Having said that, I also feel the need to reemphasize that the family is of the utmost importance. It is one of the most fundamental building blocks of our culture, and should be treated with that degree of honor. However, I think one of the commenters said it best when she mentioned that the stark distinction between marrieds and singles is probably not a healthy one. That comment gets to the heart of what I meant to convey in the last post–

When I argued that churches need to be held accountable for their ministries to singles, I did not mean that we should have more singles events and worship services. On the contrary, singles should be enveloped into the larger life of the church. Instead of having ministries that are JUST for married people or JUST for single people, we need to be intentional about ministering to BOTH, holistically. To divide up these demographics can be practical at times, but ultimately undermines the very essence of the Church if taken to an extreme.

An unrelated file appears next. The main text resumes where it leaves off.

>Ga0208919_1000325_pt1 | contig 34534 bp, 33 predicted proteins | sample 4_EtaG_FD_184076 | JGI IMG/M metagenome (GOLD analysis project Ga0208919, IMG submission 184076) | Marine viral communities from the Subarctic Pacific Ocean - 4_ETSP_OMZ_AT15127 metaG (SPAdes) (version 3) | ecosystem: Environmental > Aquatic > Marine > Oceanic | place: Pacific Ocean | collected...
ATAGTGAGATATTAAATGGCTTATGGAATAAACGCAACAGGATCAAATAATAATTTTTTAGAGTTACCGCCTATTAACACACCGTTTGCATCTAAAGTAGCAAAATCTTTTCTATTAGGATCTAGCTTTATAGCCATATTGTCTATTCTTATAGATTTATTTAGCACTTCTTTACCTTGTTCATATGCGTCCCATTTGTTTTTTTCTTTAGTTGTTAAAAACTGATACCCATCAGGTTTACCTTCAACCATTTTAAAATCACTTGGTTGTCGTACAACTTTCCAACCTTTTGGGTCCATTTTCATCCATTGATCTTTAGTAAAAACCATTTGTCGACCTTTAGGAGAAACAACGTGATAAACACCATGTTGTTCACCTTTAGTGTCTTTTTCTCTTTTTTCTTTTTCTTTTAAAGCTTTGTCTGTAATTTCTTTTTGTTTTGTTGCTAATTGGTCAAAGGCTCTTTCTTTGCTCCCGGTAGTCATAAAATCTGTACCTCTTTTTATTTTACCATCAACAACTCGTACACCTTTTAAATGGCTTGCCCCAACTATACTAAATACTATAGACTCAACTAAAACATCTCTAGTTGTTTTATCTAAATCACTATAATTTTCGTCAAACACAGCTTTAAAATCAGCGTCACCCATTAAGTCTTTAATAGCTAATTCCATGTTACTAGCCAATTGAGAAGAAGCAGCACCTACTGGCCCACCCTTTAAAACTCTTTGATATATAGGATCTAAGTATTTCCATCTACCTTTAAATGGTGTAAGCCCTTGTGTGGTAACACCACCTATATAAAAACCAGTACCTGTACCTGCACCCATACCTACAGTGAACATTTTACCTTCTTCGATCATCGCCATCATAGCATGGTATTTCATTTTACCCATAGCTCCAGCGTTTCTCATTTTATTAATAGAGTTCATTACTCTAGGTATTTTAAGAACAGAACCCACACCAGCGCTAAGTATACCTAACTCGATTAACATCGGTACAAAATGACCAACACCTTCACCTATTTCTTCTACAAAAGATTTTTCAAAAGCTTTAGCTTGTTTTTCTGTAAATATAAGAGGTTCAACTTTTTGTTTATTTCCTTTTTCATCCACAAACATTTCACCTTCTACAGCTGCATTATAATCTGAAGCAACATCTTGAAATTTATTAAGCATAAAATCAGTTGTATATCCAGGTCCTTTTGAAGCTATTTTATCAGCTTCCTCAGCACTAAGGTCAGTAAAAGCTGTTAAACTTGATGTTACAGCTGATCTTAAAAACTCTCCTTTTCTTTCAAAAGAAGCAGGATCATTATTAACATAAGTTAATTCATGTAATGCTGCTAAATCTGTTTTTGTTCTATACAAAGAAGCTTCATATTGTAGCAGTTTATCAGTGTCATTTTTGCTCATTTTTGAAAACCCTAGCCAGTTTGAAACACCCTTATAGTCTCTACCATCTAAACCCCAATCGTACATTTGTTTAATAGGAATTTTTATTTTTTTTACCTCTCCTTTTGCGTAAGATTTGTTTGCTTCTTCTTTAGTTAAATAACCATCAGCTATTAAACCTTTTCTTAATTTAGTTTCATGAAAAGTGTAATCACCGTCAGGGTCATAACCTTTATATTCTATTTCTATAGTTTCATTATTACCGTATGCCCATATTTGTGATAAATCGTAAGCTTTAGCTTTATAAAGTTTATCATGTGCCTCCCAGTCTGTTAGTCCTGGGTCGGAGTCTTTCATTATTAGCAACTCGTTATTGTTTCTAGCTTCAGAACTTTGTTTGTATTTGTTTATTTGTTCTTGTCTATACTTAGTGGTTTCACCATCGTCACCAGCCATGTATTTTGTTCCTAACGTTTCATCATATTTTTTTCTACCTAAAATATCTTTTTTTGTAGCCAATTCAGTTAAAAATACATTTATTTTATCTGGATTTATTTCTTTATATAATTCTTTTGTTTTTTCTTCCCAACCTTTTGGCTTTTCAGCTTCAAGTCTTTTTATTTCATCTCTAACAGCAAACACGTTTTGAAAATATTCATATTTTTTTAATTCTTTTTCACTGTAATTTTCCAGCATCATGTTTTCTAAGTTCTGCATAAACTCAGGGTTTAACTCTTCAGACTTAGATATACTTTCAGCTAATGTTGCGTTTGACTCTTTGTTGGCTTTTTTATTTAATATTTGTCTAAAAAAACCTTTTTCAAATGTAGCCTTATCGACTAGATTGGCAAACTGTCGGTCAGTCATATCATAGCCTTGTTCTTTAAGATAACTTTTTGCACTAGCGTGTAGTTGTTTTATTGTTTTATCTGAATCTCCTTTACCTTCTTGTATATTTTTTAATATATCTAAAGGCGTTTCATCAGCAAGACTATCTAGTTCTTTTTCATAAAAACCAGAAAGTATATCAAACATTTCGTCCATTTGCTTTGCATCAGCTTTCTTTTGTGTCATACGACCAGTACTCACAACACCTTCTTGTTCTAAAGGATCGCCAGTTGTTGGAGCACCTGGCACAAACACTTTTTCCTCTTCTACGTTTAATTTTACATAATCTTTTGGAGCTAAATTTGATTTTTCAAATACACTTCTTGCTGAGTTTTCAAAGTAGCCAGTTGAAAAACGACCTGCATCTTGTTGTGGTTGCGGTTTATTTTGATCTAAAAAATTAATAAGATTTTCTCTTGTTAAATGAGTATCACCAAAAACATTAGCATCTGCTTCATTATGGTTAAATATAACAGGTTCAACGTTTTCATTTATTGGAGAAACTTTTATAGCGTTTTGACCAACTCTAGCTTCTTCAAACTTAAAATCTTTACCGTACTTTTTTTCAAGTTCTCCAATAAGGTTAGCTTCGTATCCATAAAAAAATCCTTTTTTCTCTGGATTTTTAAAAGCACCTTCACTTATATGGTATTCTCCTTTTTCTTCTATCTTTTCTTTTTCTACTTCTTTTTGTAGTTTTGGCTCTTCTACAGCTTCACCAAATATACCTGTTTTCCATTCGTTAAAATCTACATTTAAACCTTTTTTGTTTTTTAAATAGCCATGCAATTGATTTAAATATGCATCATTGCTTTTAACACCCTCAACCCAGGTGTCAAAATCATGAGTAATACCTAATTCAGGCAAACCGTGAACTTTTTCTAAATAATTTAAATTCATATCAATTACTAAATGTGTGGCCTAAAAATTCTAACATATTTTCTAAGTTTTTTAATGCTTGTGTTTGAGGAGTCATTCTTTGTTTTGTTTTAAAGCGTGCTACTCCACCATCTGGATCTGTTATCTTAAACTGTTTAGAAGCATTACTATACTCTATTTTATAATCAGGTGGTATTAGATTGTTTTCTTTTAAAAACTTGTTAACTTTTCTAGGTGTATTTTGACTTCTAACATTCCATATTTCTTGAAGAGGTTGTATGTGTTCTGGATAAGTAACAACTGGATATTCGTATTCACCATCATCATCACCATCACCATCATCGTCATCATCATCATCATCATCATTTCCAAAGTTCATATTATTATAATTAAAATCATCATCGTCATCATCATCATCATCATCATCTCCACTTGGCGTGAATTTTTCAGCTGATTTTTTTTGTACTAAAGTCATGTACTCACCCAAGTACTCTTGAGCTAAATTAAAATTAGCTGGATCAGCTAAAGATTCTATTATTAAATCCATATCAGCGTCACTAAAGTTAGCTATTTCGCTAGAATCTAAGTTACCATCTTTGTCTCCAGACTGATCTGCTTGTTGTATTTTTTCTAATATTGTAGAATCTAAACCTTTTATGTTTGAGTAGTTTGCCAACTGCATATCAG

We should therefore keep in mind the extent of our connectedness. Single people will one day be married, so it makes no sense to focus solely on putting out fires in marriage, fires that could have been prevented had we properly nurtured single people. Likewise, solid, Christ-centered families can minister effectively to those without families if we equip them to do so.

As the Body of Christ, we are all intimately connected to one another, so any ministry should have the whole Body in mind. A ministry that focuses on one demographic alone without at least keeping the rest of the Body in mind will become inherently narcissistic. And single people are just as guilty of this as married people.